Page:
3. Both Thorofan and SAFC are great ideas and big steps in the right direction.It’s hard to believe that no body existed like Thorofan in the US until last week. The Racegoers Club in the UK and similar bodies have existed in other countries for a long time and charge a small annual membership fee but have some form of financial or other backing from bodies like NYRA.The people who have started Thorofan are very enthusiatic-i met them all by accident 2 weeks ago in Saratoga.I think SAFC is a great idea but worry about 2 aspects of it. The submissions i’ve read are great and very insightful. But what concerns me is that every month a submission will be sent in that will probably have completely conflicting messages from fans. As an example i know you’d prefer a Saturday/Sunday Breeders’ Cup-I absolutely want it to stay as Friday/Saturday (but with the appropriate changes to race names and schedules). I know we both have extremely valid reasons for our positions-but I think a group like SAFC needs to look at all the submissions and come to a considered opinion on a number of issues where its contributors are either split down the middle.There is another area of fan participation that exists in Britain but only in isolated spots in the US. Saratoga (through Parting Glass) and Louisville have Racing Clubs where people of all backgrounds and different levels of participation in the sport can get together normally on a monthly basis-invite a speaker or a panel and then socialize afterwards. As an example the London Racing Club meets 11 times a year. Has a membership of about $20 per annum-which mainly is used to hire a meeting room in a Central London hotel. The meetings of this club (and all the others in the UK) are plugged in the Racing Post and there’s a small charge for each event for members but non-members are welcome but pay slightly more.Is there one of these in New York? All you need is between 6 and 8 really enthusiastic people to form a Committee. Invite a famous racing celebrity to be your Hon. President and then ask someone from the New York racing media to chair forthcoming events and then find a Central Manhattan location-or move events round the Boroughs.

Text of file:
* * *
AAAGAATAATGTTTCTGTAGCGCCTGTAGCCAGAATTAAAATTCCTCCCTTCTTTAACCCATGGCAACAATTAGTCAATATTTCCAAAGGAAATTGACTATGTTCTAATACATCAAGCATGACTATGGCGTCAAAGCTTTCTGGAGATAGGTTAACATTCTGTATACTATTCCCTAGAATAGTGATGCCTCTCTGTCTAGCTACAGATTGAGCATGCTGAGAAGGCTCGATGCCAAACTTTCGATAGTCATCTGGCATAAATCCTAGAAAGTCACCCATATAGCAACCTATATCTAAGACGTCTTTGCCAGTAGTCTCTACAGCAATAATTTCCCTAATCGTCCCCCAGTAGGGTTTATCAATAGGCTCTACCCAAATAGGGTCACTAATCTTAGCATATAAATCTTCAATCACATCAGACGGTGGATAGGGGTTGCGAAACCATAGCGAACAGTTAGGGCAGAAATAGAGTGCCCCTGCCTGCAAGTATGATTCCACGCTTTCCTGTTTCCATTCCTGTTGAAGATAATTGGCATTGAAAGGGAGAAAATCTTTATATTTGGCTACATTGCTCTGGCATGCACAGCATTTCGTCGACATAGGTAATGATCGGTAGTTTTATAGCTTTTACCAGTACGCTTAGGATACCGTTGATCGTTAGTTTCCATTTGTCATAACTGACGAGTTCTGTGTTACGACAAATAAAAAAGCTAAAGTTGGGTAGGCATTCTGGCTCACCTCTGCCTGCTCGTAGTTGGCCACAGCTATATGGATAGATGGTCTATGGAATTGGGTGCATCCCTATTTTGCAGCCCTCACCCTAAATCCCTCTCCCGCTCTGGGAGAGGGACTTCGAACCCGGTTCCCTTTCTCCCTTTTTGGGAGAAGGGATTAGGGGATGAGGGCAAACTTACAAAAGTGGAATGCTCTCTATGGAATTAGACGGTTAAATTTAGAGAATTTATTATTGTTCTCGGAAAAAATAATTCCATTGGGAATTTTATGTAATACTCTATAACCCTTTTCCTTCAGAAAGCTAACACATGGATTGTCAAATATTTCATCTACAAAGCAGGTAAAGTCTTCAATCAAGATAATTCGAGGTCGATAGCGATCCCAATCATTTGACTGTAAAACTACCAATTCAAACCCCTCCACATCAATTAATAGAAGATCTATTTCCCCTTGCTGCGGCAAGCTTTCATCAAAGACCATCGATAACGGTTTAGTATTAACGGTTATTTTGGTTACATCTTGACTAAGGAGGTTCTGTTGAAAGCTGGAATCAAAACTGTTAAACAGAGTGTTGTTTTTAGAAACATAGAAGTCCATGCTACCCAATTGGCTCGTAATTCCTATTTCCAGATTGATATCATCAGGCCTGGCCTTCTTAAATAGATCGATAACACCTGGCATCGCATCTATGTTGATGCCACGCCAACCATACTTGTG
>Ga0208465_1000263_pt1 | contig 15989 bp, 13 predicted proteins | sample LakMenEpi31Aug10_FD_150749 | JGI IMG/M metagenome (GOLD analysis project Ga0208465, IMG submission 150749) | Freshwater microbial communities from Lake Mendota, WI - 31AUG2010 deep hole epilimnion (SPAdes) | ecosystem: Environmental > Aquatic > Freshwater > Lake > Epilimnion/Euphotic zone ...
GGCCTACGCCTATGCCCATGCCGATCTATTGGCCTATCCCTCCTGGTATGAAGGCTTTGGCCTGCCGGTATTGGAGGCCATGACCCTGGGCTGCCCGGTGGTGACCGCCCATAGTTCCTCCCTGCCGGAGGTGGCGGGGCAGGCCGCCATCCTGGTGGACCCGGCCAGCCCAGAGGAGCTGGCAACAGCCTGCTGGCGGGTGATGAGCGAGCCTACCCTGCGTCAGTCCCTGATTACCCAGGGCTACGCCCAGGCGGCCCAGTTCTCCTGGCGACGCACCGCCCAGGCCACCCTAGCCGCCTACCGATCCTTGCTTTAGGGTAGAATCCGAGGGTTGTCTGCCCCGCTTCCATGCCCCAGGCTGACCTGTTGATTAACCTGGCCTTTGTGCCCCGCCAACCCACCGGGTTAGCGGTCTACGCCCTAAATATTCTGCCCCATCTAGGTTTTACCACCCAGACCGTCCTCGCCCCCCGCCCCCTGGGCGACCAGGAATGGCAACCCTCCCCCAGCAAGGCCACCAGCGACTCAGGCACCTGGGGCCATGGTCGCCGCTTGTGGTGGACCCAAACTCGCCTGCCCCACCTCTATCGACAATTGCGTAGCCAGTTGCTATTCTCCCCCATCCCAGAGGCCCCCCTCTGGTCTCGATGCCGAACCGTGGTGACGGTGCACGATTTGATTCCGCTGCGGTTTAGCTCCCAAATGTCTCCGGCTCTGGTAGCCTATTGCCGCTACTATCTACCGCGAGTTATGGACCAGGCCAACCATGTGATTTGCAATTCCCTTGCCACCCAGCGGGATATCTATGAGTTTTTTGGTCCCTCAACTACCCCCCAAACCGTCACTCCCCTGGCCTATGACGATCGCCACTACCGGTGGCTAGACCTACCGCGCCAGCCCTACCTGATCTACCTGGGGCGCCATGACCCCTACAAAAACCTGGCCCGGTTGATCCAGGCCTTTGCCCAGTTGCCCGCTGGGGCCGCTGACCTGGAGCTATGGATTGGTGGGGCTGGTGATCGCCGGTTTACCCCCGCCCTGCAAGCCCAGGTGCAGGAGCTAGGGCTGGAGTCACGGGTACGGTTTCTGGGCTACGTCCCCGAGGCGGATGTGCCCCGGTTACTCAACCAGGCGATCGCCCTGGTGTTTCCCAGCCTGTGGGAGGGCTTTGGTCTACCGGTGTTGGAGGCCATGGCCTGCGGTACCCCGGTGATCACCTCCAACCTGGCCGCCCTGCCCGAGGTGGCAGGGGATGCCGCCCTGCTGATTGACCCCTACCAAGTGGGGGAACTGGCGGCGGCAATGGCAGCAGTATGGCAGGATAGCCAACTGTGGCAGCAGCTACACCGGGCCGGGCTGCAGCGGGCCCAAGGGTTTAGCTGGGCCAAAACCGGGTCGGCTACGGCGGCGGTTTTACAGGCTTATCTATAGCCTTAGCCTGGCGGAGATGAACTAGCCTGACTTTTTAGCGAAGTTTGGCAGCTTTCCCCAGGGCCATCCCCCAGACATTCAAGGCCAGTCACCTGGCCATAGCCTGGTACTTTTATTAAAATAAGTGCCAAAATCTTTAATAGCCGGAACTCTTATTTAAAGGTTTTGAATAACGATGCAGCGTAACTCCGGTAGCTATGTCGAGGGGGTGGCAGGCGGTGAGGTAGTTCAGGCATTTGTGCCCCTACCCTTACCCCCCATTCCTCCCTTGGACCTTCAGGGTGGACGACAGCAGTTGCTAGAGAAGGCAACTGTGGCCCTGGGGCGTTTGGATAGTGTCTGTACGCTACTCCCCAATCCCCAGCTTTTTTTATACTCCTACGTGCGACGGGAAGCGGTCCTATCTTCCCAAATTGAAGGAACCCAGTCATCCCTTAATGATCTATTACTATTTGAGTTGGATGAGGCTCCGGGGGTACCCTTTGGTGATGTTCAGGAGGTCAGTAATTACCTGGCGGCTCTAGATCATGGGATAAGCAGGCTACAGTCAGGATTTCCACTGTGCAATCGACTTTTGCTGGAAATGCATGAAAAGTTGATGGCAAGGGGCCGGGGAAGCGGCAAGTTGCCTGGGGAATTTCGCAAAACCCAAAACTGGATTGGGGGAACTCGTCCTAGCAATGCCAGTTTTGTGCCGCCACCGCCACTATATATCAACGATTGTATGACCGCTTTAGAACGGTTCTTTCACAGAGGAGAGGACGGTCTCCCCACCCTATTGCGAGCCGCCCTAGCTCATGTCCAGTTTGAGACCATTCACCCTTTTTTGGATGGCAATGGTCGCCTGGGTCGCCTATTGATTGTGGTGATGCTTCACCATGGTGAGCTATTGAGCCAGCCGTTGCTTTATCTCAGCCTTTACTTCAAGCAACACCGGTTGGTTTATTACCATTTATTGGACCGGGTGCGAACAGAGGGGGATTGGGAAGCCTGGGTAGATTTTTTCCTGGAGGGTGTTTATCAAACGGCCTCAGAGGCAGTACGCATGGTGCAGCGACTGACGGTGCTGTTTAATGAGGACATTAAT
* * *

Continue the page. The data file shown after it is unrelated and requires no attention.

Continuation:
4. Hi Jeremy – thanks for the vote of confidence re: SAFC! Hopefully I can address some of your concerns (and perhaps not!).The committee part of the name is kind of a joke in that we never planned on being a committee proper, in the way that you describe it (synthesizing the data and making suggestions on behalf of all fans). Perhaps the project will grow into that naturally but it’s not our immediate goal or original intention. Our first step is just to provide a single point to collect feedback. Eventually we will allow people to vote on submissions, like digg. This will give two levels of prioritization to the submissions 1) prioritizing types of issues by virtue of their frequency (more submissions about drugs than online wagering would make the case to prioritize drugs as a bigger issue) and 2) by digging or dissing the content of the ideas/rants the potential for conflicting ideas might be mitigated.To be honest, I’m not concerned about conflicting ideas as I don’t want to be another gatekeeper. I don’t think we need any more of those. My interest is in getting the feedback in to the hands of the folks who actually make the decisions. We will be doing some analysis, but more to uncover trends than to coalesce into a unified voice.Another angle is that the data we collect could benefit various groups that are specifically aligned around an issue or cause, such as HANA, who’s main interest is take out. They could frequent SAFC, grab data, do research and/or get quotes any time to help further their cause. Also, it would be in their interest to submit their ideas and rants as well, and I know a few of them have. I would encourage any pro-racing fan group looking to effect any kind of change to use the data at SAFC!

  5. Jeremy: what sorts of change do those UK groups try to effect? And what is their relationship with the industry groups? I don’t disagree that such groups in theory are a bad idea; in fact, I support them. I’d just prefer that they be independent, and the elitism of the letter seems hopelessly out of touch with not only the racing population, but with society in general. It seems just a few steps away from what anon @ 7:37 suggests.

  6. I think the dress code is good. Oops, I just offended you. Maybe you can get a lawyer and sue me. Give me a break